Megan Jerome Together Ensemble
2015 Ottawa Winter Jazz Festival, Day 1
National Arts Centre Fourth Stage
Friday, February 6, 2015 - 5 p.m.
Megan Jerome went to a funeral on the morning of the day of her Winter Jazz Festival appearance. It was for her late mother's best friend, and it symbolized a change in the last few years in the music she'd been composing – to happier and less fraught.
The concert also featured a new, full-bodied sound for Jerome, with her Together Ensemble – Jerome on Wurlitzer, Don Cummings on full-size Hammond organ (and giant Leslie speaker), Fred Guignon on electric guitar, and husband Mike Essoudry on drums. The ensemble has been playing around town since late last fall, and the instruments provided a strong base for Jerome's soprano and the artful lyrics in her songs.
Jerome's music can't be easily categorized: the nearest might be alt-cabaret with jazz touches. Her background is in jazz piano, Essoudry plays everything from mainstream jazz to avant-garde improvisation, Cummings performs in both jazz and R&B/soul circles, while Guignon has primarily played in folk groups.
But it was a far richer blend than your average singer-songwriter show: Jerome's vocals floated over intricate patterns from Cummings' organ and Guignon's guitar, which both counterpointed and echoed her voice and provided a strong underlying groove and power
The songs in the 75-minute show were short, pointed vignettes, with topics ranging from a local homeless man, to a painting by Marc Chagall, to an man stalking a woman through various Ottawa locations, to the beauties of Meech Lake. Several of the songs featured extensive wordplay, morphing from one related word to another like an M.C. Escher woodcut.
In style, they ranged from jazzy to confessional singer-songwriter to country (with a near touch of Dolly Parton) to gospel. I particularly enjoyed the racy torch song which opened the show, which Jerome dedicated to her mother and her friend: slow and sensual, it also included some strong solos from all musicians.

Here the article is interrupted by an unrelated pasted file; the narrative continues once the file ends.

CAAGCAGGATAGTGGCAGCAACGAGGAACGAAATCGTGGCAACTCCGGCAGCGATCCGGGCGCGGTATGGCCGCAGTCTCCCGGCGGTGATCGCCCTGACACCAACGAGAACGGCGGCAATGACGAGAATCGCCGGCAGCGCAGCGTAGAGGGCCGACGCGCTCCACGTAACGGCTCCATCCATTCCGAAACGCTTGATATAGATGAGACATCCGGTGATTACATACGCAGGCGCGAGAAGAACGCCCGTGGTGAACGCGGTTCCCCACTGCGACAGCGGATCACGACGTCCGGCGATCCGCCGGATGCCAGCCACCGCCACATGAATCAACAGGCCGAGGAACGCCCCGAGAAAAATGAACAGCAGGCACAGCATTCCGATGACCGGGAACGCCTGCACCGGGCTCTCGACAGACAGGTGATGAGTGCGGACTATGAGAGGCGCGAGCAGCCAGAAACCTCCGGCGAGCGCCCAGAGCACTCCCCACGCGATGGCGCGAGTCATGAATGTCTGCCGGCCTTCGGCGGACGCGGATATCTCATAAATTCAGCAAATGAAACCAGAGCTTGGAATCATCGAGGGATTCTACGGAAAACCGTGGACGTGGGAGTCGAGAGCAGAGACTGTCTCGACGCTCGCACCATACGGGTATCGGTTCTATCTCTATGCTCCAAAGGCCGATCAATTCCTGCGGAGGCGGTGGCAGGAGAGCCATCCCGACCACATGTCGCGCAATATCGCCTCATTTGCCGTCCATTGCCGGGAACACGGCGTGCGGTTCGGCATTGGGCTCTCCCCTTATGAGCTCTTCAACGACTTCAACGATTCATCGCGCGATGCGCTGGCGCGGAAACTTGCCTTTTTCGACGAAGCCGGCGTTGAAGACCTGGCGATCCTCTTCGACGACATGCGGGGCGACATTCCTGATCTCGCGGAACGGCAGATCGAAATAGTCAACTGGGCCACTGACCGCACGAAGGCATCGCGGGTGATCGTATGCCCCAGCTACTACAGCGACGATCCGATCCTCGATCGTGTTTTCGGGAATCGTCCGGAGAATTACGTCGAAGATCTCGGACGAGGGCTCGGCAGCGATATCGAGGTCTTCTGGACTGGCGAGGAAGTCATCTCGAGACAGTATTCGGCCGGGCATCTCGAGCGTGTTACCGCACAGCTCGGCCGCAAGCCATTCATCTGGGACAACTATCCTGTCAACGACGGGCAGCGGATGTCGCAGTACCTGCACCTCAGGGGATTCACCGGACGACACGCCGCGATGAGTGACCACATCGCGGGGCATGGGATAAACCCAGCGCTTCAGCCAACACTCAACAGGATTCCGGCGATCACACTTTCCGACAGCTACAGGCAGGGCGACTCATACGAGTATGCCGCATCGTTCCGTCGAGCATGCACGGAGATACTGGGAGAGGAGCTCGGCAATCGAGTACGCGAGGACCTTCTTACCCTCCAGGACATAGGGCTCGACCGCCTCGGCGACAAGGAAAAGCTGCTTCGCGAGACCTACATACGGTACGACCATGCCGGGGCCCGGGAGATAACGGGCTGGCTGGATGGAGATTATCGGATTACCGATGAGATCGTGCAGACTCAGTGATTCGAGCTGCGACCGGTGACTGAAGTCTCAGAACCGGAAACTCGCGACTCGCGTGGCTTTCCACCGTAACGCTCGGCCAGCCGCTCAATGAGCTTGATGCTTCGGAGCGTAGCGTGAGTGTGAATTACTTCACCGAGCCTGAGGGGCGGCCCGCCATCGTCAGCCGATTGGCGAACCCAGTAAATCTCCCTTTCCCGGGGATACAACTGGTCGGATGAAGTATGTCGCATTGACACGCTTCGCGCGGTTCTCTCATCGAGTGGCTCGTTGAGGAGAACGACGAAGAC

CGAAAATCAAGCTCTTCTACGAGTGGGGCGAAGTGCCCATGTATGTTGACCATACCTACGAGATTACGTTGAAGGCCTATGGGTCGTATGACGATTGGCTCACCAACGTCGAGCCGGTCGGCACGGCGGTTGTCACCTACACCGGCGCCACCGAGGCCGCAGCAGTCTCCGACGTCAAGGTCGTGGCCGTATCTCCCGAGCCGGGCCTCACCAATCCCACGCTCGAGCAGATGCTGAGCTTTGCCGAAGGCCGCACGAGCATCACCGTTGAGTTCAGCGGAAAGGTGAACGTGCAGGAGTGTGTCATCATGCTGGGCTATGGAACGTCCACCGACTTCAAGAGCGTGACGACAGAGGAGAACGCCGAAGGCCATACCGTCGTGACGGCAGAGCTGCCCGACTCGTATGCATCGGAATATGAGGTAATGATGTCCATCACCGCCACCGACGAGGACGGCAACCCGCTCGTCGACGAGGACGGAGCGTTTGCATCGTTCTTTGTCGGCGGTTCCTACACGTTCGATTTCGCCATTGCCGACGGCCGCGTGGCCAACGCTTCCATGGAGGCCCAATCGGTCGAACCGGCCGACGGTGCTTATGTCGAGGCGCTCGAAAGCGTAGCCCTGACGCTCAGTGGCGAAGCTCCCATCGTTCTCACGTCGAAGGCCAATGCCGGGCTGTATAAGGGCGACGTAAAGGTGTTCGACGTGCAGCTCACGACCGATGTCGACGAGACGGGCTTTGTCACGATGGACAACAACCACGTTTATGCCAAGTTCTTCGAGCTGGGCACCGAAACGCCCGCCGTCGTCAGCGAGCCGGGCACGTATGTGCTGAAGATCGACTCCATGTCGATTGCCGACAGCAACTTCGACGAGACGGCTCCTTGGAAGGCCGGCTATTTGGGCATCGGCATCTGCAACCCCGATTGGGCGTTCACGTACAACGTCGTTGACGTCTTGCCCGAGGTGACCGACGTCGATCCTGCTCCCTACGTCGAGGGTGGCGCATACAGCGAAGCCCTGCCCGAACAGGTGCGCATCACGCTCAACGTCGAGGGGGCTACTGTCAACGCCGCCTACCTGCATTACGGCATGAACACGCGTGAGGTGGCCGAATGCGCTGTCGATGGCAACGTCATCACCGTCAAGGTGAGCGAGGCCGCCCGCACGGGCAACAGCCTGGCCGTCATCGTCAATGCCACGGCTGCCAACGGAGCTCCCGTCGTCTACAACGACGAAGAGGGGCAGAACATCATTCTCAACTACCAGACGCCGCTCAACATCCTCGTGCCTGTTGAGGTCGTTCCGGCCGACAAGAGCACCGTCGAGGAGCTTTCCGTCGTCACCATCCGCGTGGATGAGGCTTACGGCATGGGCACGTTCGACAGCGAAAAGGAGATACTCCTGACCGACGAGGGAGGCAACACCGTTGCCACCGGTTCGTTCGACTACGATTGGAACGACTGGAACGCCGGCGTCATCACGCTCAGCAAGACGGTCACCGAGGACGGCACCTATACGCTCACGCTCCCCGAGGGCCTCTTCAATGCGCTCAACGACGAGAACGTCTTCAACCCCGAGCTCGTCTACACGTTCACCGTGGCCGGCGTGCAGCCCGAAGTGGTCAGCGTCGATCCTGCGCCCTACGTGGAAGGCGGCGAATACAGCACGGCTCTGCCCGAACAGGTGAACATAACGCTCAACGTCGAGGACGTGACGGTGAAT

The first half of the show featured songs from Jerome's previous CDs; the second half was songs she had written since her mother's death a few years before, songs she described as “less desperate and lonely”. They were indeed more upbeat and uplifting; several had a strong gospel feel and all of them celebrated life and love – with a strong rhythms pushing the music along.
The whole concert had and informal, friendly vibe, including explanations of each of the songs. There was lots of smiles and laughter on both sides of the footlights, and strong applause at the end. The room was unfortunately only half-full for the concert: I suspect that Jerome's later-night fans might have had problems with the concert's scheduling at 5 p.m. on a Friday afternoon.
The Together Ensemble will be back at Irene's in the Glebe for a month of late-night Sundays in April. The release concert for their new CD, featuring Jerome's more recent compositions, will be at the NAC Fourth Stage on May 14.
– Alayne McGregor
Note: OttawaJazzScene.ca received review access to the 2015 Winter Jazz Festival but was denied access for our photojournalist. Therefore, we are unable to publish photos with the reviews.
Read more about Megan Jerome:
- Jazzfest 2011: Megan Jerome brings unusual instrumentation and songs to Rendez-Vous Rideau Jazz Stage
- MVP Quartet plays their final February show at Café Nostalgica tonight
Read more about the Ottawa Winter Jazz Festival:
- Ottawa Winter Jazz Festival Day 1: Megan Jerome presents a rich blend of instruments and observations 
- Ottawa Winter Jazz Festival Day 1: the Nancy Walker Quintet layers its music well 
- Ottawa Winter Jazz Festival Day 2: having fun with jazz 
- Ottawa Winter Jazz Festival Day 4: The Lost Fingers take gypsy jazz to places it doesn't belong 
- Ottawa Winter Jazz Festival Day 6: Vocalist Mary Margaret O'Hara was alternately stunning and frustrating 
- Fred Hersch Trio: fluid, melodic music for the heart and mind (review) 
- Ottawa Winter Jazzfest engages audiences for Canadian and local artists (review)